Prokaryotic Cells: Transposons on the MCAT

I. What are Transposons?

To make an analogy to a common phrase, transposons can be attributed to and can be the so-called “black sheep” of cellular genetics. Because of their unique ability to switch positions around the genome as we’ll get into, they’ve sometimes been termed “the jumping genes”. 

Though transposons are considered an anomaly in cellular genetics, they are in fact quite common! Just to give a number, it’s thought that 50% of the human genome is composed of transposable elements! In addition, as we brought up the human genome, transposons also exist in eukaryotic cells as well!

Just like the prions and viroids article, this is also more of a low yield topic that’ll appear on the MCAT. While discussing the structure and function is important, we’ll also focus on their significance in the potential problems they can cause, as we’ll highlight later.

II. Fundamentals of Transposon

Just by their name alone, you can already have a good idea of their unique characteristics! Transposons are essentially DNA sequences that switch/translocate between different positions in the genome! 

In order to better understand how they do this, let’s get a brief, but sufficient picture of transposons structure.

A. Transposon Structure and Movement

There are 2 main characteristics that are present in transposon: a gene that codes for the enzyme, transposase, and inverted terminal repeat (ITR) ends. These constitute the simplest transposon structure. 

Transposase functions similar to a restriction enzyme where it cuts the DNA in order to insert (or remove) the transposon. 
Code For Transposase Enzyme

The ITR ends function as binding recognition sites for transposase when it needs to excise an inserted transposon. 

When translocating from one genome position to another, transposase first binds to the ITR ends and excises the inserted transposon. 

Transposase and the transposon moves to another location within the genome. Note that some transposons require a specific target site while others can insert anywhere around the genome. 

Finally, transposase cuts the new site DNA sequence to allow for the insertion of the transposon. 
Transposase Gene Insertion

Additionally, transposons may also have other genes associated which give them additional functions, as shown below. 

Codes For Additional Functional Genes

III. Bridge/Overlap

Though the function of transposons is not well understood, one of the possible problems that it can cause in public health is the development of antibiotic resistance.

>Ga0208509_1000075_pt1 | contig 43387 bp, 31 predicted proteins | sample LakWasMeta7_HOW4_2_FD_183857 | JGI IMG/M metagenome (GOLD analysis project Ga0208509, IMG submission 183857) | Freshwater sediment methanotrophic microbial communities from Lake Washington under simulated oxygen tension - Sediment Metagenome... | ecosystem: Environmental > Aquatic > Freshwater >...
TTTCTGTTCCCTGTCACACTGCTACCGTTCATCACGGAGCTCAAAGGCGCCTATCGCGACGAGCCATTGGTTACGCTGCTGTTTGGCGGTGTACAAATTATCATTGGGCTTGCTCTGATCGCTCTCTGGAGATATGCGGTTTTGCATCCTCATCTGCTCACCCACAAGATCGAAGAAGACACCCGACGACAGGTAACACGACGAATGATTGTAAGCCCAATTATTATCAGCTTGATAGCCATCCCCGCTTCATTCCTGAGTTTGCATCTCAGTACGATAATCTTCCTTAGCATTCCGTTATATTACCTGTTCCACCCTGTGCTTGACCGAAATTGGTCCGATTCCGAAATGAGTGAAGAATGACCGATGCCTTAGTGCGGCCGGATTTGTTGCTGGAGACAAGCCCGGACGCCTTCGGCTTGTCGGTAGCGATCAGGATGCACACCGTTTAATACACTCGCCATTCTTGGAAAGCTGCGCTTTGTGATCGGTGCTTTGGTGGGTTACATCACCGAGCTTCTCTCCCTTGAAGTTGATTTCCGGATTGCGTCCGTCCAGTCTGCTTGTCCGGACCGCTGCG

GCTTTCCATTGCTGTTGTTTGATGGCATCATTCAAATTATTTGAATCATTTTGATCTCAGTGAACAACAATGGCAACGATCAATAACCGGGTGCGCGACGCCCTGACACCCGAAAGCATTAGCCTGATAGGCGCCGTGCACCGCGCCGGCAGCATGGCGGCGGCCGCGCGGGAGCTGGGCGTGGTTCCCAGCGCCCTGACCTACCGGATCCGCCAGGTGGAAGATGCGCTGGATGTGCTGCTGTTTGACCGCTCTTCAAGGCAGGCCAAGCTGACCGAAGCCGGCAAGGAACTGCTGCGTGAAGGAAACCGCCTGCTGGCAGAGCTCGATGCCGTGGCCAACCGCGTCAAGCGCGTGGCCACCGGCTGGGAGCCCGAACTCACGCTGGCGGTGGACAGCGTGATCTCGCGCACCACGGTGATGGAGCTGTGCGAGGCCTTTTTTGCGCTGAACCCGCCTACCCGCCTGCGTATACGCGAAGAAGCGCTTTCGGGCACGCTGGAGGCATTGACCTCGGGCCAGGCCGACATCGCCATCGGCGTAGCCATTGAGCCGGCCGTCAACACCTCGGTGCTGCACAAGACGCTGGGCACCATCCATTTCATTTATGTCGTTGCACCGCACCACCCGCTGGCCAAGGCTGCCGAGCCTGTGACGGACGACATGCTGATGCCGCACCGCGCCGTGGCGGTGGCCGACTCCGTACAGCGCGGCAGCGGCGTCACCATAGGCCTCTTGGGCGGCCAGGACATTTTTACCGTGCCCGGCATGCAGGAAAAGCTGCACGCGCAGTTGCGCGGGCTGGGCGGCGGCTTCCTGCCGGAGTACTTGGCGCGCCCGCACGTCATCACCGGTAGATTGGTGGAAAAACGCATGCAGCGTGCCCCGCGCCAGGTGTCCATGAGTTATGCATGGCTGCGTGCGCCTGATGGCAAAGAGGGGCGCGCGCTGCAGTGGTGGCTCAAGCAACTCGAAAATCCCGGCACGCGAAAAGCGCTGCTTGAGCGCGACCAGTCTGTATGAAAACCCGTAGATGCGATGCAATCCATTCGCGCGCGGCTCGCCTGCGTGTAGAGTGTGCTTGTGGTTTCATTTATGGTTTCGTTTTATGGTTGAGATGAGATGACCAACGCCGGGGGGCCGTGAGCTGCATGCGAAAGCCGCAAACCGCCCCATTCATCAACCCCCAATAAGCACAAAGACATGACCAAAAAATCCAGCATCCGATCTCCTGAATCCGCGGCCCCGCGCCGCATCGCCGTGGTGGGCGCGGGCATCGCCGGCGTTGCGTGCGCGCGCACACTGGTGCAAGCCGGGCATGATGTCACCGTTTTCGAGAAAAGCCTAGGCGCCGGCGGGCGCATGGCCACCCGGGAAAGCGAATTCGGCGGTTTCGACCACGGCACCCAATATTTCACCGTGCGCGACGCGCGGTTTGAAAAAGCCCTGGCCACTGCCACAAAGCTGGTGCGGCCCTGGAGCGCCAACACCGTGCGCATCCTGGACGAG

I. Development of Antibiotic Resistance 

As mentioned above, transposons may also contain other genes conferring additional function: one of these genes can be an antibiotic resistance gene.

Because of their nature, these antibiotic resistance transposons can also translocate into another bacteria’s genome to also confer antibiotic resistance. 
Development Of Antibiotic Resistance

In order for the original bacterium to retain its antibiotic resistance, replicative transposition occurs where the transposon is replicated, which can insert itself into the new bacterial genome. 

A. Transposon Structure and Movement

2 key components of transposon structure are the transposase gene sandwiched between inverted terminal repeats (ITRs). Though this is the simplest structure, transposons may also have additional genes which confer other functions such as antibiotic resistance.

Transposase utilizes the ITRs as binding recognition sites to cut out the and excise the transposon. 

Afterwards, transposase cuts at another DNA sequence site which allows for the insertion of the transposon at the new location.

V. Practice

Take a look at these practice questions to see and solidify your understanding!

Sample Practice Question 1:

Which of the following lists the transposition events below in order?

I. Transposase Binding to ITRs
II. Transposon Excision
III. Transposon Insertion


Click to reveal answer

Ans. A

This answer corresponds to the correct order of transposition. Transposase utilizes the ITRs as a binding site and excises the transposons. It then cuts the DNA at another location which allows for the insertion of the transposon.

Sample Practice Question 2:

Which of the following is not a necessary component of transposon?

A. Transposase Gene
B. Inverted Terminal Repeats
C. Antibiotic Resistance Gene
D. More than 2 of the above

Click to reveal answer

Ans. C

This question just requires you to understand the basic structure of transposons which have a gene coding for transposase and inverted terminal repeats (ITRs) which are used as binding sites for the transposase enzyme.

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